FINDING THE GRAIN by Shulamit Hartal

Translated from the Hebrew by Aloma Halter and Joyce Klein

This is basically a story of the mind, and secondarily a love story. Set in a city in Israel in ….. well, I could never figure out exactly when: the principal figure had a laptop so the nineties? A little later? Her mother was a young girl during the time of the holocaust, and her husband, who was bit older than she lived through those times in Poland. Hard to say exactly.

Chani, in her late fifties? Sixties? stumbles over a pile of books at the recycling center, which had been left on the ground. They were a course in “Psychology in Education”, published by the Open University. She breaks her ankle, but insists on bringing the books to the ER with her, she didn’t want to lose them.   In her diary,  she says

All of a sudden, I became aware of the possibility that there is a lot in me that is way below the surface, and that powers that I don’t understand are at work in me — against me. It’s frightening! And along with that discovery came the comforting knowledge that a person has the ability to change.

Confined to her bed for a few days, she begins to read the books, and thus begins her journey inward, to discover her true self. She decides to confine herself to her room while she studies.

She begins a diary of this journey, which is how we learn of her process/progress. Her friend, a psychologist, comes over every day and acts as a listener and prodder, pulling more and more memories out of Chani, forcing Chani to consider the source of some of her emotions, or rather lack of them.

Chani knew her husband since they were ten, although they had not had much to do with each other during their adolescence. Eventually, he returned from his military service and they were married. They were married 36 years, so I guess that makes her in her sixties now.

We learn the story of how Robbie, the husband, was born in the forest in Poland to a young couple escaping the horrors of the Germans as they herded the Jews into ghettos and then into trains to the camps. We learn how he finally made his way to Israel.

But the real story is Chani’s mother, a thoroughly awful person and we learn about the damage she did to her three daughters. It is really a psychology lesson about dependency, fear of abandonment, and how the damage is passed on generation to generation. Her mother often used the expression “Even a blind chicken can sometimes find a grain.” when she had to grudgingly admit her daughter did a correct thing or was right about something, and the title refers to that expression, meaning that even when we stumble around in the dark, we can often stumble upon the truth.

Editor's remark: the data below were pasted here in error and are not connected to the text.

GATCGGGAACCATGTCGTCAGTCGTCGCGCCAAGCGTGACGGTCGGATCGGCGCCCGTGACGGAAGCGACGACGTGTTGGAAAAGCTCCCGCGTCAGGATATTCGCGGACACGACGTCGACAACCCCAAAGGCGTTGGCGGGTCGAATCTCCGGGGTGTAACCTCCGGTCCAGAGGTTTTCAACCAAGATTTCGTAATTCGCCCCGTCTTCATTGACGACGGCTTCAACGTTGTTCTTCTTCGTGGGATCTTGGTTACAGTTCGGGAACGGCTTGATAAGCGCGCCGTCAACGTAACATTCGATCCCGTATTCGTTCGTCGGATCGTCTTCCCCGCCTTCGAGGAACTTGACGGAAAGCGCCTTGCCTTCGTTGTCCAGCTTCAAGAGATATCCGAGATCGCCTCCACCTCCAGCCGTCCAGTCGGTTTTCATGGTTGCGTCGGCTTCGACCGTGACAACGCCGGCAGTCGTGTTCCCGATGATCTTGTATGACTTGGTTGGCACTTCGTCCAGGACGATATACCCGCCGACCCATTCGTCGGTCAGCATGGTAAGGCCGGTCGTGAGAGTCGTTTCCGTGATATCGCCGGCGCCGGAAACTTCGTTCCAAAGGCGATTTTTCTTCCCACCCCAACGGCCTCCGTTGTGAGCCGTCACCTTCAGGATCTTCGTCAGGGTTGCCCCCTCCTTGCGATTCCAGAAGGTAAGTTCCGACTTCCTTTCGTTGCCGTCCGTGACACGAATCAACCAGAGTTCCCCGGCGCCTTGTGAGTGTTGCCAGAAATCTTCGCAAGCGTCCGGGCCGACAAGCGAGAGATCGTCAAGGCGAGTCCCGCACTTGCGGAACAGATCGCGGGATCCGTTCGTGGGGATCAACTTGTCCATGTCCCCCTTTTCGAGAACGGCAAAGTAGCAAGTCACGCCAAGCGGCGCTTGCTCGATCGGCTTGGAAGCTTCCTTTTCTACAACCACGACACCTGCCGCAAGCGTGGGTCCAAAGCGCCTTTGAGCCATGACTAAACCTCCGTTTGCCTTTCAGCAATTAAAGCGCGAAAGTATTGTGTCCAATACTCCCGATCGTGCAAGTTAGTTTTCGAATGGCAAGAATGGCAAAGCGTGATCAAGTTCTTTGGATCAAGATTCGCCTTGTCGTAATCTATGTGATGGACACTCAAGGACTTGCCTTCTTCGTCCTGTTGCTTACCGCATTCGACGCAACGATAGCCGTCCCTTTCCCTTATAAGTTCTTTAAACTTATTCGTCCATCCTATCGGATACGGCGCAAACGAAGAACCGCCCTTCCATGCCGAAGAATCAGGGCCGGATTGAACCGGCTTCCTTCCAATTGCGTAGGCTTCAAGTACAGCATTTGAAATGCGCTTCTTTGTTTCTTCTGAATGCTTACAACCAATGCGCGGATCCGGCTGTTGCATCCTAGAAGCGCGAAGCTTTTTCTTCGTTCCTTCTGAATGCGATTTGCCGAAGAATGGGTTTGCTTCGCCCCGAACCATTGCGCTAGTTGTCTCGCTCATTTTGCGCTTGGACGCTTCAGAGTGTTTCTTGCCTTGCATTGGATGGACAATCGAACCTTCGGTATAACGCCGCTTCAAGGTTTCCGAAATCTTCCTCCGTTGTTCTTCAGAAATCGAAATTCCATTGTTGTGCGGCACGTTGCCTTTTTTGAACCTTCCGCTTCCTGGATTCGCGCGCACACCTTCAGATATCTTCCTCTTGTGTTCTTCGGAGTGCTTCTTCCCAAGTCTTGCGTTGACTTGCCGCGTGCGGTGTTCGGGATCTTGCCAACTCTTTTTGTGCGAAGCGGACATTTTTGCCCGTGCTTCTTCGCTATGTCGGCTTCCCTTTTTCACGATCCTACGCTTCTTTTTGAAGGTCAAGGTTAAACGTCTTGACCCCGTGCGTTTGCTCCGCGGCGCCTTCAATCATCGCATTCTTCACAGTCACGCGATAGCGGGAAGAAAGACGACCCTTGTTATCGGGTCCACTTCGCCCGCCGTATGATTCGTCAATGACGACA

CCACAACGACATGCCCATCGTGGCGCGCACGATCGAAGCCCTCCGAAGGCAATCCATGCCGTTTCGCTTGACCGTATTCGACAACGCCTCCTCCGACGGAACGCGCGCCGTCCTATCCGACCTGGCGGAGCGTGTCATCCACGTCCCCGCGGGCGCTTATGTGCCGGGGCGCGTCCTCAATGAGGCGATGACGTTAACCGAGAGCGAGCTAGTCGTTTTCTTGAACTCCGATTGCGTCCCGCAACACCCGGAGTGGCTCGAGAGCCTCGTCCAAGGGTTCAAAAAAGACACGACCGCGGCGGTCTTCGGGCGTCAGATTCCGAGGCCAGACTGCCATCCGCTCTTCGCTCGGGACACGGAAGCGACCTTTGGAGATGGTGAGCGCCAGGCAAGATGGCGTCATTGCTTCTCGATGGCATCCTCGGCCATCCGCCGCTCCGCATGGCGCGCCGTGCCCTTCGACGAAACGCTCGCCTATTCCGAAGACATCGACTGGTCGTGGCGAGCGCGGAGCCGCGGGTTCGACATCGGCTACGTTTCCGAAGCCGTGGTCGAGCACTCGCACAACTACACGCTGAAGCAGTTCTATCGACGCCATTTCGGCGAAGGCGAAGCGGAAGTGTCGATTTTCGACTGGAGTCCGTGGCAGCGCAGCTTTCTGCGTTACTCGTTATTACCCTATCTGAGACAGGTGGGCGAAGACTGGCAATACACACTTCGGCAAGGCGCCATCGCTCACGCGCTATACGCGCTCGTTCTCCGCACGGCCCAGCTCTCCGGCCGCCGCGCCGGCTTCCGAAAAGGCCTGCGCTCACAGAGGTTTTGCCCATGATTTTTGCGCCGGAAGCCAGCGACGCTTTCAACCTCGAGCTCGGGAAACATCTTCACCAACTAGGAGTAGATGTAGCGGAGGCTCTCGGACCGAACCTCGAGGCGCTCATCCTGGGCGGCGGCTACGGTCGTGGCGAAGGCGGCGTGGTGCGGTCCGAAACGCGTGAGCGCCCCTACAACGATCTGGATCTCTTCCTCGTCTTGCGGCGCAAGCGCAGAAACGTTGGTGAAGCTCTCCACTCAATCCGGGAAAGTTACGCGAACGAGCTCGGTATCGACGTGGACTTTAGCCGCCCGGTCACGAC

Nothing much happens, action-wise, it is all in the memories that are beginning to surface in the older woman. She is determined, with the help of her psychologist friend, Iris, to reclaim everything and become the whole person she was meant to be.

We learn of the dependence of Robbie on her, and of his own fears of abandonment, despite his outward appearance of calm and control.

Chani suffers an embolism, and dies, a sudden thing that shatters all the family. She was also a well known sculptress, so her passing affected many of her students, contemporaries, and admirers. Her shiva was packed with people. Her granddaughter, Yif’a, rummaging through a kitchen drawer for a knife, found a bunch of pages, and it was the diary. She pulls it out and begins reading. The book alternates diary entries in bold type with current activities in normal type.

The author, Shulamit Hartal, was herself a talented sculptress, and the book is based on autobiographical elements of her own life. She passed away several years ago.

I really liked this book. The characters are wonderful, and the style and structure of the book is impressive — smooth and compelling.

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